Uruguay hasn’t always been this way.
Like many of its neighbors, the country was under a military rule not long ago — from 1973 to 1985, when thousands of Uruguayans were detained and hundreds were tortured, killed, or disappeared by the military junta for alleged ties to leftist guerrillas.
Fast-forward three decades and this tiny nation with a population of nearly 3.5 million stands out as a beacon of progressive reforms in Latin America. Today, in a region where 97 percent of women of reproductive age live under restrictive abortion laws, Uruguayans have the right to choose; where the Catholic Church is influential and conservatism is on the rise, 37 percent of the country’s population identifies as secular; and where LGBTQ rights lag and trans people are often the target of violence, same-sex couples have the right to marry and adopt children.
Many of these liberal laws are the result of a flurry of relatively recent legislation. From October 2012 to December 2013, the country legalized abortion for all women under any circumstances (it’s the second nation in Latin America to do so, after Cuba), passed legislation allowing same-sex couples to marry, and in a world first, legalized the growth, sale, and use of marijuana for recreational use.
How did Uruguay emerge from more than a decade of repression to become one of the most progressive countries in Latin America, if not the world?
Uruguayans point to a combination of unique foundations, charismatic and forward-thinking leaders, and its small (and relatively homogeneous) population to explain why their country has become a laboratory for progressive laws.
The nation became an independent in 1825, after nearly three decades of being caught up in territorial conflicts between Spain and Portugal and later Argentina and Brazil. Uruguay’s first Constitution, adopted in 1830, was modeled after the U.S. and French charters. In the 1870s, Uruguay introduced free universal primary education.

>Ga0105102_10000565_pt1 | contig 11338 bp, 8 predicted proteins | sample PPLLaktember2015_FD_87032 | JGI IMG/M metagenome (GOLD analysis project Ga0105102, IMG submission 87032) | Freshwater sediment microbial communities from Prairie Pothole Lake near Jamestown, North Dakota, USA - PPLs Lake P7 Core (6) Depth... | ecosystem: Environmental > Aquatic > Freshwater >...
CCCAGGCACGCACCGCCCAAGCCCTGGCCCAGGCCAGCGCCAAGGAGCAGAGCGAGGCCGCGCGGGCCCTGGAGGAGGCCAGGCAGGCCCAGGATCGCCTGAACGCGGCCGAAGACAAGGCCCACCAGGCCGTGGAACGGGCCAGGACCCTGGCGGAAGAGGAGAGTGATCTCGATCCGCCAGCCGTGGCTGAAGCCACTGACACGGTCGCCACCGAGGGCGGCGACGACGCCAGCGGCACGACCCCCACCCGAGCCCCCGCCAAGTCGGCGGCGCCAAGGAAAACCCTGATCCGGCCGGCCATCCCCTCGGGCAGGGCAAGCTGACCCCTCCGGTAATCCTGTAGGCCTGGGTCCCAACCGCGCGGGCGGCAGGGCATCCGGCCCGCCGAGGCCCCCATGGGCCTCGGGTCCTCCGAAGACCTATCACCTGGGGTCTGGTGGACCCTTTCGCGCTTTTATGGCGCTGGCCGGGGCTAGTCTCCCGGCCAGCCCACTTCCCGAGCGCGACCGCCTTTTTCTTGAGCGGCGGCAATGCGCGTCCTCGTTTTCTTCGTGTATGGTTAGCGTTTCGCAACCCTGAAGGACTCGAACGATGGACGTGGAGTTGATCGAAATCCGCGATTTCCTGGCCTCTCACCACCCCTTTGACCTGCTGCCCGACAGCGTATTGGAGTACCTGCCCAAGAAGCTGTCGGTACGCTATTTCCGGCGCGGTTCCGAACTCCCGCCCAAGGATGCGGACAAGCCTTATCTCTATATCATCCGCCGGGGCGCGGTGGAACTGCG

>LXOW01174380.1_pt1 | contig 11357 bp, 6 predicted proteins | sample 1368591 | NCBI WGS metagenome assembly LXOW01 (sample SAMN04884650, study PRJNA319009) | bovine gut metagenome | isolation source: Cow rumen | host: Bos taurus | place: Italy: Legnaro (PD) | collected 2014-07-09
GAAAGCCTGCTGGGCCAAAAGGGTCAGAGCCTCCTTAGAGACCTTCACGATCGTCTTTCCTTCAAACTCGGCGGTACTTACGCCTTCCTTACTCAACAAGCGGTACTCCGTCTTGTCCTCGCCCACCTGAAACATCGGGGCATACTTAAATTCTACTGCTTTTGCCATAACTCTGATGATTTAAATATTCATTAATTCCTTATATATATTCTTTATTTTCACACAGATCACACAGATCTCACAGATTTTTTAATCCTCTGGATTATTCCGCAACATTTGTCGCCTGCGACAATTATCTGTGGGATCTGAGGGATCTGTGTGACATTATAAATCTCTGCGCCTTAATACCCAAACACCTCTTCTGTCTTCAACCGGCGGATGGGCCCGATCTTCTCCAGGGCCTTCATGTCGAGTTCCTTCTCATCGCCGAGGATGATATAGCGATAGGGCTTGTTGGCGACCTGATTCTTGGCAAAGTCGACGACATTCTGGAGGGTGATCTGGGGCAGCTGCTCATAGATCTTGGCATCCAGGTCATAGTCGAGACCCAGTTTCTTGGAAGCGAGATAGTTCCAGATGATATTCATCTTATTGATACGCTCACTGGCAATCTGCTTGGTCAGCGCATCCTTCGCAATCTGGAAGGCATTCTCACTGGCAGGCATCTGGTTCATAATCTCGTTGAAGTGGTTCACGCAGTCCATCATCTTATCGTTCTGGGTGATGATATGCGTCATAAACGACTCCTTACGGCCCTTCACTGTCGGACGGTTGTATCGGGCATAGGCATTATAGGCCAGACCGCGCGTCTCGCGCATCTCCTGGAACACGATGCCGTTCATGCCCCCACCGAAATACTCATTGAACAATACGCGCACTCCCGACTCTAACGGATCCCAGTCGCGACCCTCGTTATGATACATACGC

Uruguay’s early years were marked by armed conflict between the conservative Blanco Party and the liberal Colorado Party, and fighting continuing into the 20th century. In 1903, Colorado leader José Batlle y Ordoñez was elected president, effectively ending more than five decades of on-and-off civil war. Batlle y Ordóñez, a former journalist and the scion of a prominent Colorado family, is widely considered the father of modern Uruguay.
Batlle y Ordóñez was a major proponent of secularization. His government banned religious symbols in public hospitals, removed religious references from public oaths, and legalized divorce. By contrast, neighboring Argentina legalized divorce only in 1987, and Chilean lawmakers held out until 2004.
After his first term, he spent nearly four years in Europe, where he became convinced that in order to become modern, Uruguay would need to advance workers’ protections and women’s rights. He returned to office in 1911, and in the ensuing years, the country passed laws limiting work days to eight hours, providing unemployment compensation, and guaranteeing universal suffrage.
The Great Depression brought an end to that era of progressivism. Economic malaise and rising unemployment gave way to growing unrest. President Gabriel Terra, a Colorado who became president in 1931, dissolved Parliament and suspended civil liberties in 1933, ushering in a period known as the dictablanda, or soft dictatorship.